Privacy vs. Electoral Transparency: Supreme Court’s Ruling

Privacy vs. Electoral Transparency: Supreme Court’s Ruling


The Supreme Court of India recently asserted that electoral candidates are not obliged to disclose every movable asset they own, citing their right to privacy from voters.

GS-02 (Polity)

Key highlights:

  • The case stemmed from a petition filed by an MLA from Arunachal Pradesh challenging a 2023 Guwahati High Court ruling that nullified his election for failing to declare three vehicles as assets in his affidavit filed under the Conduct of Election Rules, 1961.
  • The petitioner was accused of committing a “corrupt practice” under Section 123 of the Representation of People Act (RPA), 1951, by not disclosing ownership of the vehicles.
  • The Supreme Court held that a candidate’s decision to maintain privacy on matters irrelevant to their candidacy did not constitute a “corrupt practice” or a substantial defect under Section 36(4) of the 1951 Act.
  • However, the Court emphasized voters’ right to access essential information for making informed voting decisions.

Right to Privacy:

  • The right to privacy safeguards individuals from interference in their personal lives by both State and non-state entities, enabling them to make autonomous life choices.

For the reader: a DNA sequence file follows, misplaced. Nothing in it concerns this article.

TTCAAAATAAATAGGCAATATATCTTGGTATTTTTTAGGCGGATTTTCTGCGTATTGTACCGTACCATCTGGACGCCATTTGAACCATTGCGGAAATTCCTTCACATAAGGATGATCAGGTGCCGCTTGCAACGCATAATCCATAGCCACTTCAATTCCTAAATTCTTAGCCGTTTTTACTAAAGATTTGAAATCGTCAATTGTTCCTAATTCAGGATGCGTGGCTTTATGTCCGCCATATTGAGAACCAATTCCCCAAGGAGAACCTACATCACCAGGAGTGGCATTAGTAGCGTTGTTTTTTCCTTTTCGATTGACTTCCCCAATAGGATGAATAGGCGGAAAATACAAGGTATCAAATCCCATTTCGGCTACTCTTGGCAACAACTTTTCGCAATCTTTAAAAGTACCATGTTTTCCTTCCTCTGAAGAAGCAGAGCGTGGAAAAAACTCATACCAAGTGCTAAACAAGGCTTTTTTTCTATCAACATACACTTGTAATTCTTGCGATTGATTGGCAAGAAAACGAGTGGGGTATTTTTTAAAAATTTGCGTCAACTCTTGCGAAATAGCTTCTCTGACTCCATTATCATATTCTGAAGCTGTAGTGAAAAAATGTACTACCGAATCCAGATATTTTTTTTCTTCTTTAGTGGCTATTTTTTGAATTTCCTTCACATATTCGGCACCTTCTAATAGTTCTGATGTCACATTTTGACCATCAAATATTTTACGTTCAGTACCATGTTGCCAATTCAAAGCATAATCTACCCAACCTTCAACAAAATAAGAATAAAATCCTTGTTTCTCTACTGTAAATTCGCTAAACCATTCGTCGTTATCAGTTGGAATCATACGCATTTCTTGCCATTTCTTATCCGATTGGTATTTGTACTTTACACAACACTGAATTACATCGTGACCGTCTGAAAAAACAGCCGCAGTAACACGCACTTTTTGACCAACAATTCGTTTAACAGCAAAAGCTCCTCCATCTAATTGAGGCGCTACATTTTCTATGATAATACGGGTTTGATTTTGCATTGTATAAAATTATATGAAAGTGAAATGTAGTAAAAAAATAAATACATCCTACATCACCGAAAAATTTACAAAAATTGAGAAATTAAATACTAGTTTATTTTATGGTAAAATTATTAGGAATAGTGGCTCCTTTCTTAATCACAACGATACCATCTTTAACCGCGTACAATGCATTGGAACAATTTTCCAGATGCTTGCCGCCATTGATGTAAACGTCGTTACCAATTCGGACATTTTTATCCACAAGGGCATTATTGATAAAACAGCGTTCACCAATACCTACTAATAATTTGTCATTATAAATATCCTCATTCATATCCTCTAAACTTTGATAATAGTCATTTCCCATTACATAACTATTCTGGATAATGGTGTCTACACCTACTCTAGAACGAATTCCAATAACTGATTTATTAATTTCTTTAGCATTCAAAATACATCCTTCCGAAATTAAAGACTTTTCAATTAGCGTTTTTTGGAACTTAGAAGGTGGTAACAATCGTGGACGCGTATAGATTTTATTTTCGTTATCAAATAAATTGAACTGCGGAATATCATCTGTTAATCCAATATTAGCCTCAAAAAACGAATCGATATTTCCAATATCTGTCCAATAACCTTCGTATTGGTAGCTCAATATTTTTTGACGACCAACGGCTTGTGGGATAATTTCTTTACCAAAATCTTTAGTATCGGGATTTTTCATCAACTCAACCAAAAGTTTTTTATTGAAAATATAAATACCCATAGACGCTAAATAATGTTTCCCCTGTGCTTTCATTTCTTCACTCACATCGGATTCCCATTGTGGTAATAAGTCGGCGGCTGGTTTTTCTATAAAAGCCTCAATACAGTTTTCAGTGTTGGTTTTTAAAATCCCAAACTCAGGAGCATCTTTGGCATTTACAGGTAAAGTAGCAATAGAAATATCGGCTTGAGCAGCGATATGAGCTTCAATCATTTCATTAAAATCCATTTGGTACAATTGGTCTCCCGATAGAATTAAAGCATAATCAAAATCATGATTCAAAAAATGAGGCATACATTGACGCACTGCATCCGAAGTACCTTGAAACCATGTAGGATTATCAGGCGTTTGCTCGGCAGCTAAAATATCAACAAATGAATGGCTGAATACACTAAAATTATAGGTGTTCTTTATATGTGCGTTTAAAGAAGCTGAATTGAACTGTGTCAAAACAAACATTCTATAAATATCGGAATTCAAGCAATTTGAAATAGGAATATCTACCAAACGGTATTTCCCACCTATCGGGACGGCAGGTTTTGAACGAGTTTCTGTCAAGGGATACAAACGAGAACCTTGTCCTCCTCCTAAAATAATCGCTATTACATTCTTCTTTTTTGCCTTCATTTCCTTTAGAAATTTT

• The Supreme Court affirmed the right to privacy as fundamental in the 2017 K.S. Puttaswamy vs Union of India case, asserting its intrinsic connection to the right to life and personal liberty under Article 21.

RPA 1951:

  • The Representation of People Act (RPA) of 1951 governs electoral conduct, qualifications, and disqualifications of elected representatives in India.
  • It regulates conduct of elections, qualifications and disqualifications for parliamentary or legislative membership.
  • It also provides measures to curb corrupt practices and other electoral offenses.
  • It lays for procedure for resolving election-related disputes.
  • Significance:
    • It ensures effective functioning of Indian democracy by prohibiting individuals with criminal backgrounds from participating in representative bodies, thereby purifying Indian politics.
    • It mandates that every candidate discloses their assets and liabilities while maintaining a record of election expenses, promoting transparency and accountability in the candidate’s financial dealings.
    • Furthermore, this provision prevents corrupt activities such as booth capturing, bribery, or inciting enmity, thereby safeguarding the integrity and fairness of the electoral process.
    • Moreover, the act stipulates that only political parties registered under section 29A of the RPA Act, 1951 are eligible to receive electoral bonds, thereby enhancing transparency in electoral funding.